Every time the Republicans lose an election, the GOP Establishment tries to blame it on us. It’s because we were so pro-life. If we hadn’t attended all those Marches for Life, if we hadn’t spent all that time raising funds for pregnancy care centers, if we hadn’t taken those candidate classes on how to answer the hard questions of abortion, we would have won.
Here’s a novel idea: Human capital economists tell us that every child born in America can earn, on average a million dollars in his or her lifetime. If that child becomes a head of household, the earnings could top $2 million.
So, for all those Golden Calf Republicans out there, those “moderates” who don’t want to defend, or even talk about those infra dig social issues, think of the unborn as millionaires.
One Republican who needs to hear this message is Sen. John McCain. Sen. McCain has just decided to nail his colors to the mast. The war hero has announced that he is proud of his pro-life record, but that he wants to “leave it alone” as far as public policy is concerned. If we leave it alone, that means we drop our goal to have every child welcomed in life and protected in law. Are those the colors Sen. McCain wants to nail to the mast?
Granted, his colors are a bit faded. Now, I distinctly remember his eloquent defense of life in his 2008 campaign for president. He was asked by Pastor Rick Warren when unborn children should be given protection for their right to life. “From conception,” the candidate answered firmly. Wow! I was impressed. He said it right there, in the open, forthrightly.
He had never mentioned the right to life up to that point in his campaign. He never mentioned it again. It was as if he had a “Get out of Jail Free” card to play and, having played it, he put it back in his shirt pocket.
I remember his acceptance speech. You don’t? How can that be? He asked us all to stand with him. “Fight for your country,” the gallant old man cried.
But, when a voter in a Milwaukee rally told McCain he was afraid of what an Obama presidency might mean, Sen. McCain responded, “You don’t need to be afraid of Sen. Obama. He’s a very nice man.”
So … what was that stand with me, fight for your country peroration all about? The Army-Navy game?
McCain saying he will “leave it alone” presumably means we won’t see him at the March for Life next January. It’s not like we ever saw him there before. If he doesn’t show for the 40th anniversary march, he will surely be missed, as he was in the decades preceding.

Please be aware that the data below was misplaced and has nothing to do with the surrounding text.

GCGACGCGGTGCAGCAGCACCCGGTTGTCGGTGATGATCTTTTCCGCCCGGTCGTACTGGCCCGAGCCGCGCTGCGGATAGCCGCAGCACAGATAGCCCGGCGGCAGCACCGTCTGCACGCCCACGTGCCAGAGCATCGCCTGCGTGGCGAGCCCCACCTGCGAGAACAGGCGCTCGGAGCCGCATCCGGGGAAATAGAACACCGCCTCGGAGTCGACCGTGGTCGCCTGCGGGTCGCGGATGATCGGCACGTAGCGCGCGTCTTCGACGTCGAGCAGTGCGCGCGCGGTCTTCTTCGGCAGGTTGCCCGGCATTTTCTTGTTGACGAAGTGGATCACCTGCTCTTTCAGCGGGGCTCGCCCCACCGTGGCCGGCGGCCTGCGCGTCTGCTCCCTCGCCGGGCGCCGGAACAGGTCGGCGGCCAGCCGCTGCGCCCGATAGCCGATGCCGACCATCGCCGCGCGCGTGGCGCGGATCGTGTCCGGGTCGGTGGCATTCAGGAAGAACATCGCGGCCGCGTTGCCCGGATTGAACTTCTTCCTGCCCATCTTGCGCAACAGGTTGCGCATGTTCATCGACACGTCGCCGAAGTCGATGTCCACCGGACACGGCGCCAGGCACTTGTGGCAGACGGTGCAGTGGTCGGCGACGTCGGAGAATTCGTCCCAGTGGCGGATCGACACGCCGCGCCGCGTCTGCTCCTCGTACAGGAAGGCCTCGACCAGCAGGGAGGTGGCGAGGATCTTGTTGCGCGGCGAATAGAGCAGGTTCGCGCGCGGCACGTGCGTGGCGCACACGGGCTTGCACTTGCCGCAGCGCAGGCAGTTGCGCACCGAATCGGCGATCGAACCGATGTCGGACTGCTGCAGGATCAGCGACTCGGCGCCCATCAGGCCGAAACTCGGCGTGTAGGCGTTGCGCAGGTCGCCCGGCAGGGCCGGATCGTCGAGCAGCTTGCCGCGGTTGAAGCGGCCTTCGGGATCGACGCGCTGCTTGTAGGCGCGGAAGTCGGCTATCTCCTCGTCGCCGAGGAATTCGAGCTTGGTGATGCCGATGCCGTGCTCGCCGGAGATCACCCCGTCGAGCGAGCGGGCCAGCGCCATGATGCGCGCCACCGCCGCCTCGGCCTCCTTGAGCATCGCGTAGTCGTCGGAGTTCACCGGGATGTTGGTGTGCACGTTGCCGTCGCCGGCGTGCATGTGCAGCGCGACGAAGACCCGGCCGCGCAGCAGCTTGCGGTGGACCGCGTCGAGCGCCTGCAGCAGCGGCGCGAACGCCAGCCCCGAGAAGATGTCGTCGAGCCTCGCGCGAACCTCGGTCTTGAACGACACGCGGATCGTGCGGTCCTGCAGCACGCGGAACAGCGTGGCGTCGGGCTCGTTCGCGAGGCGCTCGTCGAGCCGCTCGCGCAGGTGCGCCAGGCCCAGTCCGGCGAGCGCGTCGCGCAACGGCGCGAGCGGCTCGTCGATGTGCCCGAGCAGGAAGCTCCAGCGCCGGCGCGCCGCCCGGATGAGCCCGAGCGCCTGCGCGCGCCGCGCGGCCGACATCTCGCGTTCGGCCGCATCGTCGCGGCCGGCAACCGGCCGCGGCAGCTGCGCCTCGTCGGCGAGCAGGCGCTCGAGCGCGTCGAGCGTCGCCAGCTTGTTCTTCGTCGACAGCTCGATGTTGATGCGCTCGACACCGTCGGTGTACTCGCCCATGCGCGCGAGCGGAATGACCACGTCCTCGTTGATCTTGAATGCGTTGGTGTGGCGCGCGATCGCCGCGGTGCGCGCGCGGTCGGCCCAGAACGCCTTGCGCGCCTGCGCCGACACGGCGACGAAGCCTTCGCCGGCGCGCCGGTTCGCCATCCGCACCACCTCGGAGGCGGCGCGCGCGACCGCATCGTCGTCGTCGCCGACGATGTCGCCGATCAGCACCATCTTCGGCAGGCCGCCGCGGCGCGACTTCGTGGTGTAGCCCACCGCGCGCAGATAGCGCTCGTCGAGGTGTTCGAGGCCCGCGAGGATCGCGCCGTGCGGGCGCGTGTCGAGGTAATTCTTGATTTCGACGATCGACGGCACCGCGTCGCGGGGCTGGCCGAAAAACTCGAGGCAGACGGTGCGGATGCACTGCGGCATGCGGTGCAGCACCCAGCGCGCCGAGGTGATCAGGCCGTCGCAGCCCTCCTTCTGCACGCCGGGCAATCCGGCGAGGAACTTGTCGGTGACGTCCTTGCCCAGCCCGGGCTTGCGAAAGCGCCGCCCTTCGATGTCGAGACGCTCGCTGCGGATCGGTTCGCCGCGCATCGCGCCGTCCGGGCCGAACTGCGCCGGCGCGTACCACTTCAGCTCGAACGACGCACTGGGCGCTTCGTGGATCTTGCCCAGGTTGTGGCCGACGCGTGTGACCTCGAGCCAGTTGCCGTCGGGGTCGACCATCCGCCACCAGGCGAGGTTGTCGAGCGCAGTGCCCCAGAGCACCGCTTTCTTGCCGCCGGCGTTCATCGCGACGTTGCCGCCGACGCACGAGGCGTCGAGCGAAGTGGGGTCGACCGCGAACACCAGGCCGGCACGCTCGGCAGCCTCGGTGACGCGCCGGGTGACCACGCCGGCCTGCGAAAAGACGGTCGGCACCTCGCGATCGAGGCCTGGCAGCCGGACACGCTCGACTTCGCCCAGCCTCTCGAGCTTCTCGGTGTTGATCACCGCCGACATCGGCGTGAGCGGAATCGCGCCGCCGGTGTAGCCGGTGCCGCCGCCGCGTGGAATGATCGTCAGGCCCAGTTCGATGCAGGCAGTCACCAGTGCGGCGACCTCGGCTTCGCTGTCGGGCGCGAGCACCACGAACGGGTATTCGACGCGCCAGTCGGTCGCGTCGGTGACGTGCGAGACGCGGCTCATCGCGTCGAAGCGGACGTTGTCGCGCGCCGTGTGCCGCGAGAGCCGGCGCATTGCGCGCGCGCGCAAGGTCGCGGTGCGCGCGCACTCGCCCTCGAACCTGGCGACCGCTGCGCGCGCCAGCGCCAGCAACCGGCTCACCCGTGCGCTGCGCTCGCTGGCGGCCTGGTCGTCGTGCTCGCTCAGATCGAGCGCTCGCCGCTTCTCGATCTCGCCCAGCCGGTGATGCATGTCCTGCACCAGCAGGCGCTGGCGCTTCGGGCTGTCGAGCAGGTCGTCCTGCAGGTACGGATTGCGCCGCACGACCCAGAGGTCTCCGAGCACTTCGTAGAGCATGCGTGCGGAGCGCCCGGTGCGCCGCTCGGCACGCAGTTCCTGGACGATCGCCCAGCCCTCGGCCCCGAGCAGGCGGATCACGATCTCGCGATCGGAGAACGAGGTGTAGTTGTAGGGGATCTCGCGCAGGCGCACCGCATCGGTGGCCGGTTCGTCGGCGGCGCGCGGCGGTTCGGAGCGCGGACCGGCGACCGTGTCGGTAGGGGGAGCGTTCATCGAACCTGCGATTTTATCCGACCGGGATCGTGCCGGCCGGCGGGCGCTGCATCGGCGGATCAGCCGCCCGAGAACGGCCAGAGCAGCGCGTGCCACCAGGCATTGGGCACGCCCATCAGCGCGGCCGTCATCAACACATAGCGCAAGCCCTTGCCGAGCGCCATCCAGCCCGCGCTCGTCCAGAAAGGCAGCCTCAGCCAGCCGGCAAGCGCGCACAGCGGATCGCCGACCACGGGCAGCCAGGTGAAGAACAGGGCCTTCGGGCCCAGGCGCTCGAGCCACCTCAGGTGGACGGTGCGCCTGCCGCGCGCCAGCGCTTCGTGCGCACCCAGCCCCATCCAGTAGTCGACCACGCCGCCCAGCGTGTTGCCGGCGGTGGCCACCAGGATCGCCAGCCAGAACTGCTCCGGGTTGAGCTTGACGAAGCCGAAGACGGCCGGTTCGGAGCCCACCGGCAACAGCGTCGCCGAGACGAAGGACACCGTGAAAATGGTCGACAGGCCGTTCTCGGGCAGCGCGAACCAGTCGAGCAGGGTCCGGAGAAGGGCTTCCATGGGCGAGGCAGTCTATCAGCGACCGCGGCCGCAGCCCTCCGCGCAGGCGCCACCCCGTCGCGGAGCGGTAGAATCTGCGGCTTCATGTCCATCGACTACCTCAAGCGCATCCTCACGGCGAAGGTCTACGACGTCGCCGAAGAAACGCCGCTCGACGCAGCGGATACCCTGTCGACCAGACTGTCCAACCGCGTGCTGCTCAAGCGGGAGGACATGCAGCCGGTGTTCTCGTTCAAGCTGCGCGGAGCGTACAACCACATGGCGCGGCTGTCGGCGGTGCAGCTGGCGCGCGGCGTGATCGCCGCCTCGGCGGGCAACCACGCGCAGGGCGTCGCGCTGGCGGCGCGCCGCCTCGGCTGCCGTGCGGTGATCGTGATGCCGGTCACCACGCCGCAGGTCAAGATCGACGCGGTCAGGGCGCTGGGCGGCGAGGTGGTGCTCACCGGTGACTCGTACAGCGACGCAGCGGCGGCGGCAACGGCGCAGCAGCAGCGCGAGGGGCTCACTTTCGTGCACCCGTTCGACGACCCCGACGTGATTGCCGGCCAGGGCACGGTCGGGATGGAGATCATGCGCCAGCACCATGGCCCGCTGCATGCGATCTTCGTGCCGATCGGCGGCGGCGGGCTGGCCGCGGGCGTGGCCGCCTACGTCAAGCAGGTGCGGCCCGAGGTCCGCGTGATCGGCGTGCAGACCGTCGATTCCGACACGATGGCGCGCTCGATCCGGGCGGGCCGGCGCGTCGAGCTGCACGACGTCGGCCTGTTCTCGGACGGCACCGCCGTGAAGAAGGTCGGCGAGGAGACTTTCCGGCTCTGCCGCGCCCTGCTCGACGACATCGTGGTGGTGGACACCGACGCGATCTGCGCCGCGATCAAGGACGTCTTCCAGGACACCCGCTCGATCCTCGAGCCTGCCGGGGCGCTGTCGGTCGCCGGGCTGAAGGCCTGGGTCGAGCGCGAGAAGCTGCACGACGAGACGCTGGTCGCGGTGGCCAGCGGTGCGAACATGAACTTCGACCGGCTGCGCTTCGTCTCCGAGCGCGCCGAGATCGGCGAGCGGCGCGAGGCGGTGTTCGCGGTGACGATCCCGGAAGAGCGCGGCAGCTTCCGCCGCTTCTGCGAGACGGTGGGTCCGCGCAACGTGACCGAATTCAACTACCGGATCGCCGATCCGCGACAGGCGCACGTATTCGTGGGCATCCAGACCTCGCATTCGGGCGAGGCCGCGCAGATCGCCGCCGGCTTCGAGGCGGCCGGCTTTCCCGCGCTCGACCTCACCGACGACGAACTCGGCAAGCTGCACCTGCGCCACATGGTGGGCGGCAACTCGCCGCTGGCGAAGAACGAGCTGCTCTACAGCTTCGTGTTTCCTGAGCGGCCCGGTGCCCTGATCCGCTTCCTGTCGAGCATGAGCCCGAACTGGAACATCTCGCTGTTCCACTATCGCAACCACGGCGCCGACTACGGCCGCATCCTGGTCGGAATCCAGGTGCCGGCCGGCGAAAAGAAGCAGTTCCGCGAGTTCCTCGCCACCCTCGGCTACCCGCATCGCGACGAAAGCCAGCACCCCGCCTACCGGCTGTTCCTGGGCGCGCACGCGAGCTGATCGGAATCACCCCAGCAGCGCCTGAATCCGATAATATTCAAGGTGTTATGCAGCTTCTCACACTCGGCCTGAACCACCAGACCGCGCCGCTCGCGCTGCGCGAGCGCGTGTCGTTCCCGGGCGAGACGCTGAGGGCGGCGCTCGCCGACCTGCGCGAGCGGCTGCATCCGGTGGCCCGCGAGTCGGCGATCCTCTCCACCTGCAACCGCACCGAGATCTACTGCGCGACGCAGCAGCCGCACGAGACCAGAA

Too bad. If he’d ever joined us, he’d have found plenty of Americans willing to stand for their country and fight for her.
I guess, I hope, he’ll continue to put the Xs in the boxes whenever there’s a pro-life vote in the Senate. We don’t expect him actually to speak about it. There’ll be no “Webster’s Reply to Hayne” when it comes to debating the issue on the Senate floor. In fact, he will probably go silent on this issue. Or, rather, stay silent.
Sen. McCain once described himself, with becoming modesty I thought, as a foot soldier in the Reagan Revolution. I was one of those, too. And I remember Ronald Reagan’s strong defense of the unborn. He spoke of them in his Inaugural Addresses, in his State of the Union Addresses. He never condemned anyone. But he defended the right to life with eloquence and conviction.
CLICK LIKE IF YOU’RE PRO-LIFE!
No Republican in our lifetime won such stunning victories. No Republican pitched a bigger Big Tent. When Ted Koppel interviewed Sen. Gary Hart, Koppel was struggling to find out who Gary Hart was. “If you interviewed 50 Americans on any street corner, he said, they can tell you what this president is for, what he’s against.”
“He’s pro-life and against the communists,” Koppel said. Gary Hart nodded in agreement. Everyone knew what Reagan stood for. We knew his principles. We’re still waiting to learn what Gary Hart’s are. And John McCain’s. He told voters in 2008 that we could be in Iraq for one hundred years. Really, Senator? Is that your legacy?
LifeNews Note: Robert Morrison writes for the Family Research Council. Morrison was educated in New York Public schools and earned his B.A. and M.A. degrees in government and foreign affairs from the University of Virginia. He has also done graduate work in education at Hofstra University and in history and communications at the University of Washington. Since coming to Washington in 1984, Bob has served at the U.S. Department of Education with Gary Bauer under then-Secretary William Bennett. He was the first full-time Washington, D.C. representative of The Lutheran Church-Missouri Synod.